Colleges & Campus News

UCF Film Professor Plays Huge Role in African-American Cinema Past and Future

Anthony Major has spent more than four decades creating films that depict slices of the African-American experience in the United States.

By Zenaida Gonzalez Kotala |
February 17, 2019

Man looks down at wood table that features various news publications on display

Anthony Majors looks over some mementos from his years in film and stage.

Anthony Major, an associate professor of film at UCF, has spent more than four decades creating films that depict slices of the African-American experience in the United States.

As an actor, producer, director, documentary filmmaker and professor, Major has worked with well-known actors such as Brad Pitt, Richard Pryor, Eddie Murphy and Redd Foxx of Sanford and Son fame.

Today he is finishing up a full-length documentary about the 2012 shooting death of 17-year-old Travyon Martin in Sanford, Florida. An early cut of the film won the Grand Jury Prize, Award at the Orlando Urban Film Festival last year.

But perhaps his most important contribution since arriving at UCF in 1995 has been the impact he’s had on Hollywood. Some of his students have graduated and now are actors, producers, directors and talent agents in the film and theatre industry. One even has her own popular YouTube show shot in Australia.

The secret to his success?

“Help them learn to think and to network,” Major says from his office in the Nicholson School of Communication and Media. “Nothing is given in this business. You have to look for opportunities and hustle. It works. We’ve got several UCF graduates living their dream because they are smart and they work hard.”

They include:

  • Production assistants who have worked on Grey’s Anatomy and Modern Family
  • A talent agent
  • TV producers and feature film directors
  • Actors who have worked on Broadway and off-Broadway, in movies and in commercials
  • A reality TV star in Australia

It takes talent, passion, hard work and help, Major says. He knows first-hand how important it is to network and have someone mentor you in order to succeed.

Through the years he worked with and met people such as Harry Belafonte, Dolly Parton, Robert De Niro, Francis Ford Coppola, Bob Mulligan, Alan J. Pakula and James Earl Jones on a variety of projects from the stage to the big screen. Each individual taught him something and most helped him connect with the right folks for the next step in his career.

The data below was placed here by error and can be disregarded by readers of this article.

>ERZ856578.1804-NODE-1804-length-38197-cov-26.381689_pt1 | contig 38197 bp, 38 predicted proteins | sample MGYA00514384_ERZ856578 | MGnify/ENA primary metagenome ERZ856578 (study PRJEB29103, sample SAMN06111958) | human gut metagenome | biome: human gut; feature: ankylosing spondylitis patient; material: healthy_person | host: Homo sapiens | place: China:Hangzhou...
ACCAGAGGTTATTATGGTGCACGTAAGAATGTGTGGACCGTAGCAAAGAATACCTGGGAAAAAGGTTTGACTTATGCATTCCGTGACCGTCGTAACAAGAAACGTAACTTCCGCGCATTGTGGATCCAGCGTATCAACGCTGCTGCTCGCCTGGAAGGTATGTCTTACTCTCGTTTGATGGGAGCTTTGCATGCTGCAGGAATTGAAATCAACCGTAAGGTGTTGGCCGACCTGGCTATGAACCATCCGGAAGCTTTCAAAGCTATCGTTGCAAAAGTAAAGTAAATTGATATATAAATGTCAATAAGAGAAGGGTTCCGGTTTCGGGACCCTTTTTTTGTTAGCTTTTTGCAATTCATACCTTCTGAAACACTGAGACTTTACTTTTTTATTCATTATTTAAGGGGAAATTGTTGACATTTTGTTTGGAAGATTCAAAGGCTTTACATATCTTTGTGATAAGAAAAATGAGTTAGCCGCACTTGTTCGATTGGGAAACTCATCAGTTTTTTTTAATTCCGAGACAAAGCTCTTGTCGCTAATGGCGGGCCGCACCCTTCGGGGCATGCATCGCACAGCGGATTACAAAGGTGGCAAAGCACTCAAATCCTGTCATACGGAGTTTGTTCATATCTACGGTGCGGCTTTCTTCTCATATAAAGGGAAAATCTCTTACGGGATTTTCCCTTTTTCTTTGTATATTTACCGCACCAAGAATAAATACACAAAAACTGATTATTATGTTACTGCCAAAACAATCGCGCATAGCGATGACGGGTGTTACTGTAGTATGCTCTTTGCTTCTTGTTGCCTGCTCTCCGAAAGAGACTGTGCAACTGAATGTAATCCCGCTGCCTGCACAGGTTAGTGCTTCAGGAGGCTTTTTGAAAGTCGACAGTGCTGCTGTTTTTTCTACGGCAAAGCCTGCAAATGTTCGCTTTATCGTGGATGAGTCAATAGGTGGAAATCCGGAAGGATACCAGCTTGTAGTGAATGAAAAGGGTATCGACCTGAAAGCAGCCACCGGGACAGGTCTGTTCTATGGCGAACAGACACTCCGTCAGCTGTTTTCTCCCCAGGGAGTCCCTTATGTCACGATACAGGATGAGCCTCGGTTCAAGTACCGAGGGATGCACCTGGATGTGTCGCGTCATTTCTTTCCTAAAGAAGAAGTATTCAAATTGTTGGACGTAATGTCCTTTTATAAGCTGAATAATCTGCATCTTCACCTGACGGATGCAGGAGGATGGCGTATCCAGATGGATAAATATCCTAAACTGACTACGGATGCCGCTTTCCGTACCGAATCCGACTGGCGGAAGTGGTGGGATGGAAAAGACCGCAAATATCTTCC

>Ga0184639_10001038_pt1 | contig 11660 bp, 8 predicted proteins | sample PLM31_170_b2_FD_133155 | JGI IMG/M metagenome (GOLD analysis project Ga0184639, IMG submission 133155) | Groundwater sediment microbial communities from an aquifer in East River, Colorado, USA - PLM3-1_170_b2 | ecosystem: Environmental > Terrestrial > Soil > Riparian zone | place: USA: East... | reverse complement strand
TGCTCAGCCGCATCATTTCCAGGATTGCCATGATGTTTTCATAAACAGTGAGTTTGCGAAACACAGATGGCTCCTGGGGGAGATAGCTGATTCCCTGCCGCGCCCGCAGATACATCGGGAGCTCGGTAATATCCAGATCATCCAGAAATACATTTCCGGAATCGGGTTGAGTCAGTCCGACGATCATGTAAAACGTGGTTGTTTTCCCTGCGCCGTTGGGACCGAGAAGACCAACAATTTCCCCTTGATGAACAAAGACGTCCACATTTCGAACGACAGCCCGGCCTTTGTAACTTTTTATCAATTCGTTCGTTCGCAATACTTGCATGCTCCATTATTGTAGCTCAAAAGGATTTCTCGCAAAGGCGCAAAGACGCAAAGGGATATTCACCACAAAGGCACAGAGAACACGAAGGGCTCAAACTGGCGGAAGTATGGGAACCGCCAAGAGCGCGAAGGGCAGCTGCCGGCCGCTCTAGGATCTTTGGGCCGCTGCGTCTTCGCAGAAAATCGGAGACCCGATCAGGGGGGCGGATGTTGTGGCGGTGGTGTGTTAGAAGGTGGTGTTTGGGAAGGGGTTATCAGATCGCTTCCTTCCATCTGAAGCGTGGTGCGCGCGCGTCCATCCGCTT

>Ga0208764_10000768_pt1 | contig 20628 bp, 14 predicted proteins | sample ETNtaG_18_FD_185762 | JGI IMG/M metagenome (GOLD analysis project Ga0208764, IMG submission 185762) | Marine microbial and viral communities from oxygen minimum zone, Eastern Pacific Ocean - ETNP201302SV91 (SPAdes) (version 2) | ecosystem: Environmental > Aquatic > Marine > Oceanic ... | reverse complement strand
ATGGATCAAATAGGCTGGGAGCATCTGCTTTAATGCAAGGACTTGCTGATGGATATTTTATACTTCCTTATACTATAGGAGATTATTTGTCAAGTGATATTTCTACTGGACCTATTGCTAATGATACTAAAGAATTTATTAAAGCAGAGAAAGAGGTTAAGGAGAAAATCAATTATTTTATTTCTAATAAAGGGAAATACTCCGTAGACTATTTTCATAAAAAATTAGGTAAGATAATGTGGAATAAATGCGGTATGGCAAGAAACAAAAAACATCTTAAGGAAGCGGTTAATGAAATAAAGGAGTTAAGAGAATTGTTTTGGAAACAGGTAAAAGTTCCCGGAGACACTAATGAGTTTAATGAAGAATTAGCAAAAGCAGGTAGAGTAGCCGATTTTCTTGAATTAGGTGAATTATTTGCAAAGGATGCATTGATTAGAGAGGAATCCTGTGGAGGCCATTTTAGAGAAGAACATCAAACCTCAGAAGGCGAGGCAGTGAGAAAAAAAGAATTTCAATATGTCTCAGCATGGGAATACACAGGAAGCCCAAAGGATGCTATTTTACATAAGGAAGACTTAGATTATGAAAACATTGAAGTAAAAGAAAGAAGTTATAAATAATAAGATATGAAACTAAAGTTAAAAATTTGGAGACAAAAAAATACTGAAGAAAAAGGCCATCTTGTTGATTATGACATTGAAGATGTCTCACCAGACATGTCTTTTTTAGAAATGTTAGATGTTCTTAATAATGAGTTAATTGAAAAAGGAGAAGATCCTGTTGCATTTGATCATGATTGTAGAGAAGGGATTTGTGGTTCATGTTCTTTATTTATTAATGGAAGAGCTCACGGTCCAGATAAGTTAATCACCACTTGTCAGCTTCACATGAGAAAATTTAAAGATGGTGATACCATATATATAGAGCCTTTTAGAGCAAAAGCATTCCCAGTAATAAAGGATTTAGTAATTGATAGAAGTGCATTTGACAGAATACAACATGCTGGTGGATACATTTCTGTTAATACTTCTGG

To help his students make those connections, he helps arrange invitations to the Director’s Guild of America Awards for pending graduates and recent alumni.

Earlier this month, Hailey Winslow ’08, a radio-television alumna, met Major and several other UCF alumni at the awards.

“Here we were with some of Hollywood’s top people and there’s a table of UCF students,” Winslow says. “We spent a couple of hours after the awards with (director and screenwriter) Peter Farrelly. That’s just amazing and that’s because of Professor Major.”

Winslow, now an actress, had one acting class with Major, but he has become a lifelong mentor and friend.

“Professor Major has taught me life skills that I use every day,” she says. “I hear his voice in my head all the time. I’m so grateful to him. He’s not just a professor. He goes ways beyond that. UCF students are so lucky to be able to learn from him.”

Winslow stars alongside her Goldendoodle, Sadie, in Outback & Under, a 12-episode adventure travel show that explores Australia. They wrangle crocodiles, dive with sharks, cuddle venomous snakes and meet a lot of crazy characters along their journey through the land Down Under.

Benjamin Michel ’11, a filmmaker and producer based in San Francisco, also calls Major instrumental in his career.

“He gave me real world advice that helped me be a better film director and overall artist,” Michel says. “And his wisdom has really been a gift.”

Michel took Major’s Black Cinema class in 2009 and would often talk about his goals. Since arriving in California he’s filming or making documentaries about the experiences of African-Americans, Latinos and the homeless. Several of those documentaries have aired on KQED, an award-winning public television station in San Francisco.

UCF theatre grad Lisa Chu ’01 also credits Major with much of her success. She’s an assistant director in Hollywood and has worked on a range of television and feature films including The Big Bang Theory, Westworld and The Last Samurai starring Tom Cruise.

“He started me on my career path to become a Directors Guild of America (DGA) Assistant Director,” Chu says. She met him while a freshman in a general education theater class.  “I’ve been a DGA AD for over 15 years and counting. I would not be who I am without Anthony Major. My life has been blessed with him as a dedicated inspiring educator, a colleague and a truly great friend. He is simply amazing.”

Major’s personal contributions to the local arts scene have not gone unnoticed either. The Black History Committee of Orange County honored Major with its 2010 Excellence in Education Award. The high school he attended, The Booker Performing Arts High School in Sarasota, renamed its rehearsal hall in his honor. He also served as the program director for the Zora Neale Hurston Institute for Documentary Studies for several years.

Central Floridians may also recognize him from his work as director of “A Vote, A Voice,” produced for Florida Sen. Geraldine Thompson. Or perhaps from his teaching, acting and directing in the UCF Conservatory Theatre and his work with Seminole State College Theatre.

His favorite projects are those that tell an American story from an underrepresented community’s point of view. It gives those communities a voice, he said. And he hopes the students he helps continue to help tell their stories.

“It’s good to see them succeed,” he says.